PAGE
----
From HBO’s perspective, the network couldn’t buy this sort of organic publicity if it wanted to. The question is whether it’s all hitting a bit too early and how does HBO keep its potential-frontrunner status in categories such as Outstanding Limited Series and Outstanding Lead Actress in a Limited Series or Movie when each category is looking at historically competitive fields. In particular, Lead Actress appears to be a blood bath with Jessica Lange, Susan Sarandon, Oprah Winfrey, Viola Davis, Carrie Coon and Felicity Huffman, among others, competing with Kidman, Witherspoon and Woodley for just six slots. It’s a bounty of creative riches that may lead to the most edge-of-your-seat moment when the winner is eventually announced on Sunday, Sept. 17.

Program: “Big Little Lies”
Category: Limited Series
Network or Streaming Service: HBO
Key Creative Forces: Jean-Marc Vallée (director), David E. Kelly (created by)
Described in 140 characters or less: A group of (mostly) rich white women engage in school-pickup politics and battle personal demons in Monterey, CA. Oh, and someone dies.
Airdates: Feb. 19 – April 7, 2017
Major Player: Nicole Kidman. It goes without saying that she’s the actress with the best shot of winning Lead Actress in a Limited Series or Movie. Secondarily, Vallée could best Ryan Murphy (“Feud“) in Outstanding Directing for a Limited Series or Movie.
The Competition: “Feud,” “Fargo,” “Genius” and “The Night Of” as well as any individual talent from those programs.
Biggest strengths: Passionate industry fanbase, strong reviews and the might of HBO behind it.
Major Concerns: As noted, “Big Little Lies” has a tremendous amount of competition across the board. The fact it finished airing in the beginning of April is a two-month gap between voting when “Fargo” and “Feud,” in particular, will all be airing new episodes. HBO needs to make sure the series is top of mind when voting begins June 12. Moreover, how does the network juggle the campaigns for Kidman, Witherspoon and Woodley when it’s possible only one or two of the three make the cut in their category?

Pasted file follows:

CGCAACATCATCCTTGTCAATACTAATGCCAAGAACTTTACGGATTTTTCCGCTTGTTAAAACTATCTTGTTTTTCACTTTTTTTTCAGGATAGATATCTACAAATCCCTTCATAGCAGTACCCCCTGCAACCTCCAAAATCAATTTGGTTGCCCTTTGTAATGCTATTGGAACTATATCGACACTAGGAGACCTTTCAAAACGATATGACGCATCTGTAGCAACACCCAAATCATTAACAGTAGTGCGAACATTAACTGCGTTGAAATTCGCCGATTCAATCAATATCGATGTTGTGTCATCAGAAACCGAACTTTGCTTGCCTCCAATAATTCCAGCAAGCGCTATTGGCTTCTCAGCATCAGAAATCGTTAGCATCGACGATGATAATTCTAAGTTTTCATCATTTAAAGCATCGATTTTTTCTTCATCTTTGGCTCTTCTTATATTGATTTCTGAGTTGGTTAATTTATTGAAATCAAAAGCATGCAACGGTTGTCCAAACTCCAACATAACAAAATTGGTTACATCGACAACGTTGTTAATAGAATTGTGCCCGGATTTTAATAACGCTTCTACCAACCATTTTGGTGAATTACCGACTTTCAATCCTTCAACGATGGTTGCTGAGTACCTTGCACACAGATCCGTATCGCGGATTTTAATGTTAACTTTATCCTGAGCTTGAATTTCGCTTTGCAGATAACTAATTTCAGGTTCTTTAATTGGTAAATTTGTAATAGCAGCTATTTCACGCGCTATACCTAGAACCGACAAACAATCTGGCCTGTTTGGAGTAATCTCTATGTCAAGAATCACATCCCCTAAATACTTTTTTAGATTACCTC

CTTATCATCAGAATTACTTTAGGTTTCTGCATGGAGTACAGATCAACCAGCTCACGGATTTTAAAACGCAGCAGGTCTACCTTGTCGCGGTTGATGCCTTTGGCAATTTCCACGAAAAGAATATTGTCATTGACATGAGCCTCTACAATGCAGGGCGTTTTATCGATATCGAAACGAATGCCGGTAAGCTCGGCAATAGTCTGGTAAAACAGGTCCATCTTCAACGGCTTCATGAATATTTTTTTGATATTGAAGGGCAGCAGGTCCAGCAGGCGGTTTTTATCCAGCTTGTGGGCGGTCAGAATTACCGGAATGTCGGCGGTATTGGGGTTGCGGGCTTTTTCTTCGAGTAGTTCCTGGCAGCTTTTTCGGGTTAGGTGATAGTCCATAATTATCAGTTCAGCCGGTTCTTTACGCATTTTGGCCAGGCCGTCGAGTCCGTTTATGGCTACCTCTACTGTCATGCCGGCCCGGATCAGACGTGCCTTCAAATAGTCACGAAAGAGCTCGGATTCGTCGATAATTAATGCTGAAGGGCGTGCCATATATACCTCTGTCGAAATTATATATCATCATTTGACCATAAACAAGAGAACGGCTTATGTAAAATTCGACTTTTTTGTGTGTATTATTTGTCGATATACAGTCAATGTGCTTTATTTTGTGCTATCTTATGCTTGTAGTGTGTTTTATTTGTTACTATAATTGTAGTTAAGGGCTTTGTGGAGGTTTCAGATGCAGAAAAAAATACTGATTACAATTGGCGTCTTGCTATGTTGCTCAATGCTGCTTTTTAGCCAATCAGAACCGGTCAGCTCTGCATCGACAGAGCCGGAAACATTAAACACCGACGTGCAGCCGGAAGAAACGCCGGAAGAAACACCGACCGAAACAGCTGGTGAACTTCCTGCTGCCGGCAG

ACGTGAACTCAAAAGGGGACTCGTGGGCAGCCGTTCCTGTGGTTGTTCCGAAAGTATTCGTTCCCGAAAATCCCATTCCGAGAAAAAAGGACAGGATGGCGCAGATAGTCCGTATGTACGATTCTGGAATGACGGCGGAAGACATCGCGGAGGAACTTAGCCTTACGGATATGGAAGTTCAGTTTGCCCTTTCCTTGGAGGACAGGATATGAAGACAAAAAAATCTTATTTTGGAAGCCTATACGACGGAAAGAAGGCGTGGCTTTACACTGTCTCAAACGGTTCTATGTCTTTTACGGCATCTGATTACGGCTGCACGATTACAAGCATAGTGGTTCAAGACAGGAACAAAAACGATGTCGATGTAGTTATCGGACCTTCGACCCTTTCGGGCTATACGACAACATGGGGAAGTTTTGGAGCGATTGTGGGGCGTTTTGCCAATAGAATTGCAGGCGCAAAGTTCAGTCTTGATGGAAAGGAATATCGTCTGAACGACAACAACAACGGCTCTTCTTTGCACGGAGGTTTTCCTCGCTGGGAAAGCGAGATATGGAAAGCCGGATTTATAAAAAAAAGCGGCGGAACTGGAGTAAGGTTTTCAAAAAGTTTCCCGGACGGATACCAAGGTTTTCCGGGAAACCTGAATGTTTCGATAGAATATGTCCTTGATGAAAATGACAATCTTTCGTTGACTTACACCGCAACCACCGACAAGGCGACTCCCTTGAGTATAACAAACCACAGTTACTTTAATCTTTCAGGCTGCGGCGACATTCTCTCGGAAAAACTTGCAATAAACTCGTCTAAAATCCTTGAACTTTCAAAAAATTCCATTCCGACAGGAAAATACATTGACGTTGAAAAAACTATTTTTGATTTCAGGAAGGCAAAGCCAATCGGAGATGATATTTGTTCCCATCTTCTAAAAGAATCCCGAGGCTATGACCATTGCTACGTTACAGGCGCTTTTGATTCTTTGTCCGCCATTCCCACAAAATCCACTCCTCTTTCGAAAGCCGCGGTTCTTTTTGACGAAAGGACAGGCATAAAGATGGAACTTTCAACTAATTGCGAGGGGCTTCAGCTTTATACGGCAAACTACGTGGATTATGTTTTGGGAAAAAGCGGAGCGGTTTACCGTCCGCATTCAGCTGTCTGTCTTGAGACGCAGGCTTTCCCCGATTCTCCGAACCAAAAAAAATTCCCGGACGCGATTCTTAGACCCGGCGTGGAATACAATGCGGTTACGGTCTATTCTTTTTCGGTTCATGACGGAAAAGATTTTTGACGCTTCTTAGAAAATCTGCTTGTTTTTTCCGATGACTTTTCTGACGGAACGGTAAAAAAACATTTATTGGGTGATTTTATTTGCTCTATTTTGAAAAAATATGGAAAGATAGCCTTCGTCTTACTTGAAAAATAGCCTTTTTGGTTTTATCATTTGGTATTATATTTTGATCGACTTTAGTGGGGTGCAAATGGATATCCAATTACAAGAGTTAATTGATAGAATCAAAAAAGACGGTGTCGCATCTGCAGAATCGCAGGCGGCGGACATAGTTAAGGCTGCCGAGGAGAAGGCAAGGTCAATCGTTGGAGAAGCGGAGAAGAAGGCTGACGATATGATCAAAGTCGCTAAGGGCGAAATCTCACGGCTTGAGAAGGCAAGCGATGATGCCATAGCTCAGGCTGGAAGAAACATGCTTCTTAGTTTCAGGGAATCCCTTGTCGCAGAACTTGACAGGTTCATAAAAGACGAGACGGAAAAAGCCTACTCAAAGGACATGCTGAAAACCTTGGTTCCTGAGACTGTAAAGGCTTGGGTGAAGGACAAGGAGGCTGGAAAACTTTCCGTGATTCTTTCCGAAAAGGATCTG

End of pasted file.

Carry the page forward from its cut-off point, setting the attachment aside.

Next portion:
Categories and nominees currently in contention:

Outstanding Limited Series
Outstanding Lead Actress in a Limited Series or Movie – Nicole Kidman
Outstanding Lead Actress in a Limited Series or Movie – Reese Witherspoon
Outstanding Lead Actress in a Limited Series or Movie – Shailene Woodley
Outstanding Supporting Actress in a Limited Series or Movie – Laura Dern
Outstanding Supporting Actress in a Limited Series or Movie – Zoe Kravitz
Outstanding Supporting Actor in a Limited Series or Movie – Alexander Skarsgård
Outstanding Supporting Actor in a Limited Series or Movie – Adam Scott
Outstanding Supporting Actor in a Limited Series or Movie – James Tupper
Outstanding Directing for a Limited Series, Movie, or Dramatic Special – Jean-Marc Vallée
Outstanding Writing for a Limited Series, Movie, or Dramatic Special – David E. Kelley
Outstanding Main Title Design
Outstanding Production Design for a Narrative Period Program (One Hour or More) – John Paino
Outstanding Hairstyling for a Limited Series or Movie – Michelle Ceglia
Outstanding Costumes for a Contemporary Series, Limited Series, or Movie –
Alix Friedberg
Outstanding Cinematography for a Limited Series or Movie – Yves Bélanger
Outstanding Sound Mixing for a Limited Series or Movie
Outstanding Sound Editing for a Limited Series, Movie, or Special – David Berman, Maxime Lahaie, Sylvain Lebel, Jim Vega
Outstanding Casting for a Limited Series, Movie, or Special – David Rubin